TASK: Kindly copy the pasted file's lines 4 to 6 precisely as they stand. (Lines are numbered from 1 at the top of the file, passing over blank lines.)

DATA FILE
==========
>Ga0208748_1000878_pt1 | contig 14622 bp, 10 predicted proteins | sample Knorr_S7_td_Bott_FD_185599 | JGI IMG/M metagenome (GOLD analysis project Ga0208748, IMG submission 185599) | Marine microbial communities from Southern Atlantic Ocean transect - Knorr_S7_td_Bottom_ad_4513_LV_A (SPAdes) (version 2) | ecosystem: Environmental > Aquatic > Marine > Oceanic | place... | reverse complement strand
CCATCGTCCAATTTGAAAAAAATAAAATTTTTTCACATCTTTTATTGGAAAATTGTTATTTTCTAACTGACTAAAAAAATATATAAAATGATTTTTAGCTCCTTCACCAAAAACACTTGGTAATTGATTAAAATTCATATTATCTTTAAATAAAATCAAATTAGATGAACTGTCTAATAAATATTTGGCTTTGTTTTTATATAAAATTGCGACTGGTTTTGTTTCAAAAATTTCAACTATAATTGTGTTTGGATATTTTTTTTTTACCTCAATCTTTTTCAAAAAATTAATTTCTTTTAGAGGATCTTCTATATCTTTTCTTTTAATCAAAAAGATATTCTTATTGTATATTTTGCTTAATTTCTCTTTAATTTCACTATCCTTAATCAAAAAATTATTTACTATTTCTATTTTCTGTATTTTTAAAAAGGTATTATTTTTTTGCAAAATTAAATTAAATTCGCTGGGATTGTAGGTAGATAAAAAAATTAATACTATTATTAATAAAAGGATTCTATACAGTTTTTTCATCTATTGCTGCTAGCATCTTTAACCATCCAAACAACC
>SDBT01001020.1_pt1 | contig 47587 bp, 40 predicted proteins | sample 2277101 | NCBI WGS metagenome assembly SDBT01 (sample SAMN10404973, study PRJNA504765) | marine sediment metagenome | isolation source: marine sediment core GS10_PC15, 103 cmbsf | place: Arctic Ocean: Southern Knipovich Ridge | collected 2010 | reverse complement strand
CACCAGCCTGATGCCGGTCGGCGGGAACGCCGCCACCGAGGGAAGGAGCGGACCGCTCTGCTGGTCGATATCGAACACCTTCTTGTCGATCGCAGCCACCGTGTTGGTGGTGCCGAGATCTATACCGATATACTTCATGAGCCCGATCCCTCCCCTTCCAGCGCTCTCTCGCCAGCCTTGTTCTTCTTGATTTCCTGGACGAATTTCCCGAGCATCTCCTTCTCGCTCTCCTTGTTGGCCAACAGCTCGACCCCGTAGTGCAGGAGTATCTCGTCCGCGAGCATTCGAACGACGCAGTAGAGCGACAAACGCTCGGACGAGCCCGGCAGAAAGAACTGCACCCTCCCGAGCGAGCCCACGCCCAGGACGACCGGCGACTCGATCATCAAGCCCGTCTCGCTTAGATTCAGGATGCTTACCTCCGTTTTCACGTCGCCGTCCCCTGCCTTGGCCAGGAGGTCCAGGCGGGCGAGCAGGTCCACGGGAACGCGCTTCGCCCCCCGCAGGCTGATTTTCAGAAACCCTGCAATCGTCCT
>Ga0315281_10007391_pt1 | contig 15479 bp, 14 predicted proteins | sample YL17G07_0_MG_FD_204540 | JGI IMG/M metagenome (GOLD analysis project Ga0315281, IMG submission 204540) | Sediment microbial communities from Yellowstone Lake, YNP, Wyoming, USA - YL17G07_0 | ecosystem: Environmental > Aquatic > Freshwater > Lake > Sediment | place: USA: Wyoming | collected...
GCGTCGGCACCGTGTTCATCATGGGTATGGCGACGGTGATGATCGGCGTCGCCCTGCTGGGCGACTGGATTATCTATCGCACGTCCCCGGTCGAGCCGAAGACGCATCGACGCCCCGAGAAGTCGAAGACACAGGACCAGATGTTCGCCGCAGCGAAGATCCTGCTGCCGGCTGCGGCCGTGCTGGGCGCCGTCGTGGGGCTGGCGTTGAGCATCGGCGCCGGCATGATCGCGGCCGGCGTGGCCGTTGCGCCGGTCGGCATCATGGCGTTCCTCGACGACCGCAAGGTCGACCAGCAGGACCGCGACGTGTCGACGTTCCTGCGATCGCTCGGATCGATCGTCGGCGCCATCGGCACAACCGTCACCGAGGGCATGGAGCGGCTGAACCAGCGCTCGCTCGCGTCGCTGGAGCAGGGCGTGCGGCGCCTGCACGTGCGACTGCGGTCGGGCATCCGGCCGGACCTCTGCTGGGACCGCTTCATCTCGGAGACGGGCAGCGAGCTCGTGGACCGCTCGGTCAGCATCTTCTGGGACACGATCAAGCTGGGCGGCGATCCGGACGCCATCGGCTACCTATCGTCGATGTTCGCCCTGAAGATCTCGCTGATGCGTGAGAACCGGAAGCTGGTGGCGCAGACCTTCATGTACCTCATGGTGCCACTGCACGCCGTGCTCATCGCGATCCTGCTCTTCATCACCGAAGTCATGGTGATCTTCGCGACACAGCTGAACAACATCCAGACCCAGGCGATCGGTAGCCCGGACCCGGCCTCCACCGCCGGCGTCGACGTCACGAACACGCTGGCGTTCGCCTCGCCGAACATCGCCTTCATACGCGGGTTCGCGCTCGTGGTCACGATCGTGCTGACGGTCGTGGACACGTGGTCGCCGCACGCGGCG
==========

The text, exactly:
CACCAGCCTGATGCCGGTCGGCGGGAACGCCGCCACCGAGGGAAGGAGCGGACCGCTCTGCTGGTCGATATCGAACACCTTCTTGTCGATCGCAGCCACCGTGTTGGTGGTGCCGAGATCTATACCGATATACTTCATGAGCCCGATCCCTCCCCTTCCAGCGCTCTCTCGCCAGCCTTGTTCTTCTTGATTTCCTGGACGAATTTCCCGAGCATCTCCTTCTCGCTCTCCTTGTTGGCCAACAGCTCGACCCCGTAGTGCAGGAGTATCTCGTCCGCGAGCATTCGAACGACGCAGTAGAGCGACAAACGCTCGGACGAGCCCGGCAGAAAGAACTGCACCCTCCCGAGCGAGCCCACGCCCAGGACGACCGGCGACTCGATCATCAAGCCCGTCTCGCTTAGATTCAGGATGCTTACCTCCGTTTTCACGTCGCCGTCCCCTGCCTTGGCCAGGAGGTCCAGGCGGGCGAGCAGGTCCACGGGAACGCGCTTCGCCCCCCGCAGGCTGATTTTCAGAAACCCTGCAATCGTCCT
>Ga0315281_10007391_pt1 | contig 15479 bp, 14 predicted proteins | sample YL17G07_0_MG_FD_204540 | JGI IMG/M metagenome (GOLD analysis project Ga0315281, IMG submission 204540) | Sediment microbial communities from Yellowstone Lake, YNP, Wyoming, USA - YL17G07_0 | ecosystem: Environmental > Aquatic > Freshwater > Lake > Sediment | place: USA: Wyoming | collected...
GCGTCGGCACCGTGTTCATCATGGGTATGGCGACGGTGATGATCGGCGTCGCCCTGCTGGGCGACTGGATTATCTATCGCACGTCCCCGGTCGAGCCGAAGACGCATCGACGCCCCGAGAAGTCGAAGACACAGGACCAGATGTTCGCCGCAGCGAAGATCCTGCTGCCGGCTGCGGCCGTGCTGGGCGCCGTCGTGGGGCTGGCGTTGAGCATCGGCGCCGGCATGATCGCGGCCGGCGTGGCCGTTGCGCCGGTCGGCATCATGGCGTTCCTCGACGACCGCAAGGTCGACCAGCAGGACCGCGACGTGTCGACGTTCCTGCGATCGCTCGGATCGATCGTCGGCGCCATCGGCACAACCGTCACCGAGGGCATGGAGCGGCTGAACCAGCGCTCGCTCGCGTCGCTGGAGCAGGGCGTGCGGCGCCTGCACGTGCGACTGCGGTCGGGCATCCGGCCGGACCTCTGCTGGGACCGCTTCATCTCGGAGACGGGCAGCGAGCTCGTGGACCGCTCGGTCAGCATCTTCTGGGACACGATCAAGCTGGGCGGCGATCCGGACGCCATCGGCTACCTATCGTCGATGTTCGCCCTGAAGATCTCGCTGATGCGTGAGAACCGGAAGCTGGTGGCGCAGACCTTCATGTACCTCATGGTGCCACTGCACGCCGTGCTCATCGCGATCCTGCTCTTCATCACCGAAGTCATGGTGATCTTCGCGACACAGCTGAACAACATCCAGACCCAGGCGATCGGTAGCCCGGACCCGGCCTCCACCGCCGGCGTCGACGTCACGAACACGCTGGCGTTCGCCTCGCCGAACATCGCCTTCATACGCGGGTTCGCGCTCGTGGTCACGATCGTGCTGACGGTCGTGGACACGTGGTCGCCGCACGCGGCG